That one can distinguish the silence packets from the voice packets doesn't speak too well of the encryption that Skype has always claimed they use.

      • Re:Eloquent silence (Score:4, Interesting)

        by hawguy (1600213) on Monday January 07, 2013 @03:14PM (#42508965)

        Exactly what I was thinking.

        You would think that a packet specifying X seconds of simulated silence could be packed into a few bits, so maybe two bytes should suffice.

        Clearly there is something else going on, or they would not have designed such a large packet to "represent silence".
        That one can distinguish the silence packets from the voice packets doesn't speak too well of the encryption that Skype has always claimed they use.

        If the Skype client didn't send packets during 'silence', then the client on the receiving end of an extended silent session wouldn't know whether there was silence on the other end or a network problem. That's why the client keeps sending packets even during "silence" rather than just timing silent sections then sending out a packet at the end of the silence saying "It was silent for the past 10 seconds, so that's why you didn't receive any data from me".

        • by icebike (68054)

          First, I misspoke, and should have been mentioning milliseconds rather than seconds.
          But, still, a keep alive packet arriving once a second should be sufficient, wouldn't you think?

        • Re: (Score:2, Informative)

          by Anonymous Coward

          +1

          Skype is far from the first VoIP protocol to do this.

          http://en.wikipedia.org/wiki/Voice_activity_detection
          http://en.wikipedia.org/wiki/Comfort_noise

          • It is obvious that Skype uses voice activity detection, or else the silence packets would be as large as the voice packeage. The whole point is why they are still quite large (large enough to send a substantial amount of data).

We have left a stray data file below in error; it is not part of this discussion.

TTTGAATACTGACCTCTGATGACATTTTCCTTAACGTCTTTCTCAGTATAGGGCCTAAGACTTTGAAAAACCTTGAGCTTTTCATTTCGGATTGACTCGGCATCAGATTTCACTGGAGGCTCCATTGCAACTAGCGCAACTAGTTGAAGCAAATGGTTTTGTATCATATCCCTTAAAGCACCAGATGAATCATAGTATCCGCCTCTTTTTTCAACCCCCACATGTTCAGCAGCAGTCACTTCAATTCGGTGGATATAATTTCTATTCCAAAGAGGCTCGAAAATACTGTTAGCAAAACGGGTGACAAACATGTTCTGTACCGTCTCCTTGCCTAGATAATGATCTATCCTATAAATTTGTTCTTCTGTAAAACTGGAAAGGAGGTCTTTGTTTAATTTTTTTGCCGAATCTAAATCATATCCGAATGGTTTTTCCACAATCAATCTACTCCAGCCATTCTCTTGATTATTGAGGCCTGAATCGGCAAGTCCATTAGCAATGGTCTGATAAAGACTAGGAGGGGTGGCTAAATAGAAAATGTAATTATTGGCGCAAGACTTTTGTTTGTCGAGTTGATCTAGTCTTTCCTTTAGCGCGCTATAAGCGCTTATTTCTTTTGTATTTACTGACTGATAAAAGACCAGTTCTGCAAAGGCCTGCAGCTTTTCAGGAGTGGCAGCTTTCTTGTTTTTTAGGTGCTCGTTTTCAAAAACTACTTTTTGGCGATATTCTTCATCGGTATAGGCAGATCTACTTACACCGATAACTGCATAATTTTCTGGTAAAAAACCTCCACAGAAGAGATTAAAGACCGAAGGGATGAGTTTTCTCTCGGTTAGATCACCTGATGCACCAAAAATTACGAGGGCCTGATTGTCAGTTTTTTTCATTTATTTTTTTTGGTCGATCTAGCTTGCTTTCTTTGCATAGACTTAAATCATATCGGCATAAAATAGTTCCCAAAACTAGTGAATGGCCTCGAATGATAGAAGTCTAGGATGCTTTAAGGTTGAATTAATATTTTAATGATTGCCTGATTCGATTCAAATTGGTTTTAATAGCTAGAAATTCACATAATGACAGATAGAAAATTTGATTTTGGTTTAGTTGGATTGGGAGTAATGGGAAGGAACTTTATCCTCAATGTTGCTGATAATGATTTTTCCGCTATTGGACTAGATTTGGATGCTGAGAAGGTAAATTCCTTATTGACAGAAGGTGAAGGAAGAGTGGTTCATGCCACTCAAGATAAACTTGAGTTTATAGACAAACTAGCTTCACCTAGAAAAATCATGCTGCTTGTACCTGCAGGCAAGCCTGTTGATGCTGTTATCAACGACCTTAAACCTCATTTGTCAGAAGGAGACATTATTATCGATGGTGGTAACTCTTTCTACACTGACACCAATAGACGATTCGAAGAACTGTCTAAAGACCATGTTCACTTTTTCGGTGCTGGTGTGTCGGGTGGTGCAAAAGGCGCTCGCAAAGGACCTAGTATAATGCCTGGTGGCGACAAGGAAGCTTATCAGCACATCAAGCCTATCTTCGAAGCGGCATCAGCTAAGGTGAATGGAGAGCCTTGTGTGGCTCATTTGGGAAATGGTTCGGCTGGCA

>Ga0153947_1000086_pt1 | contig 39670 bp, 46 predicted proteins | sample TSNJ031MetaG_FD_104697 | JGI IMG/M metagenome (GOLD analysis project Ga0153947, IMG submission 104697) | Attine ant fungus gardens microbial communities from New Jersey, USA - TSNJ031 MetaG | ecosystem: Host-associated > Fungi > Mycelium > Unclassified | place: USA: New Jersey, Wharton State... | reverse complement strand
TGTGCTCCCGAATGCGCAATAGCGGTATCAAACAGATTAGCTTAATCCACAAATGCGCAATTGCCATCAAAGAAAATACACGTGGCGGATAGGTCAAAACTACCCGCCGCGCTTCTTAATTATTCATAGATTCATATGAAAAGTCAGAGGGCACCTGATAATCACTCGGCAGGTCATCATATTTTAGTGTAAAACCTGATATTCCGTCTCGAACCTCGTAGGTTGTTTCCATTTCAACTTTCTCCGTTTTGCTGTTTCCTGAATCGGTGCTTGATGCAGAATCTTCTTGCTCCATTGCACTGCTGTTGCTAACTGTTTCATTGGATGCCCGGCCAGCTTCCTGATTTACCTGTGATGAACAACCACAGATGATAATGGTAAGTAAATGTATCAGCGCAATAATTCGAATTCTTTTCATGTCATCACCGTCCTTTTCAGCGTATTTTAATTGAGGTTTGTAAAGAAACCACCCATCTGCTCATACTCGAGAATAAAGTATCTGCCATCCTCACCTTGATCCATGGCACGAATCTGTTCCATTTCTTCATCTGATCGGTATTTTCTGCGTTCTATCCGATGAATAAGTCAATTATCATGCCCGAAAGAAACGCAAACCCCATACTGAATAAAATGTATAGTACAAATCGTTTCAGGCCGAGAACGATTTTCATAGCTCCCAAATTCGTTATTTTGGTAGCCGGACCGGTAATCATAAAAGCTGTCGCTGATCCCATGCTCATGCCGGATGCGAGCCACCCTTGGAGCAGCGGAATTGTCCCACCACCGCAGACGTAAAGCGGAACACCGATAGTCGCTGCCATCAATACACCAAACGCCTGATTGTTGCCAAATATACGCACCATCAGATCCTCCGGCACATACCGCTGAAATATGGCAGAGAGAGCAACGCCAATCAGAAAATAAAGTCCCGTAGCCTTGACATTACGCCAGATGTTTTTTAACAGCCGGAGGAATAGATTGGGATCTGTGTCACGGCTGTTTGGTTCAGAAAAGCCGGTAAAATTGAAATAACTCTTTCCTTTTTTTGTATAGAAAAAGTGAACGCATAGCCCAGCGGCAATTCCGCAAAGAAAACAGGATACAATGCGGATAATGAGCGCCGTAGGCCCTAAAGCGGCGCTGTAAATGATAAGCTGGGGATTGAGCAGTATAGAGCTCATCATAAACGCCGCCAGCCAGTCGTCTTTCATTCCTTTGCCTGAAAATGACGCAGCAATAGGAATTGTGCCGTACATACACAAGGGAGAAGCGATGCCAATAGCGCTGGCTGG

The second link is totally irrelevant because it doesn't concern the sender, but the receiver. The noise the receiver generates certainly does not depend on the size of the silence packages the sender sends.

        • Sending two bytes is not the same as sending nothing.
          The point is not that Skype sends packets for silence, but that it sends such big packets, despite obviously detecting the silence as such (otherwise the silence packages would be the same size as non-silence packages).

      • by Minwee (522556) <dcr@neverwhen.org> on Monday January 07, 2013 @03:17PM (#42509019) Homepage

        Exactly what I was thinking.

        You would think that a packet specifying X seconds of simulated silence could be packed into a few bits, so maybe two bytes should suffice.

        Were you planning on sending that "two seconds of silence" packet at the _start_ of the pause? If so I know a few theoretical physicists and at least one state lottery commission who would _love_ to see your algorithm.

        • by icebike (68054)

          Why not send them where the current 70 byte packets are sent?
          After all, this decision has already been made and implemented in the Skype protocol, as they are doing one or the other already.

        • by X0563511 (793323)

          One word that makes it possible: buffering.

          It wouldn't work with a realtime stream. TCP/UDP don't do realtime streams quite so well.

          • by makomk (752139)

            VOIP needs to be low latency, though, otherwise people get confused and try to talk over each other.

      • > You would think that a packet specifying X seconds of simulated silence could be packed into a few bits,
        > so maybe two bytes should suffice.

        You're confusing media-encoding with telephony. Media encoding occurs in non-realtime, so you can analyze a big chunk of data and plan ahead for both silence and bursts. Telephony is realtime. The more you delay the audio for analysis, the more annoying it becomes to the people having the conversation. With realtime telephony, you don't HAVE "X seconds" to buffe

        • by icebike (68054)

          You're confusing media-encoding with telephony. Media encoding occurs in non-realtime, so you can analyze a big chunk of data and plan ahead for both silence and bursts. Telephony is realtime. The more you delay the audio for analysis, the more annoying it becomes to the people having the conversation. With realtime telephony, you don't HAVE "X seconds" to buffer and delay transmission so you can analyze a chunk of audio that long.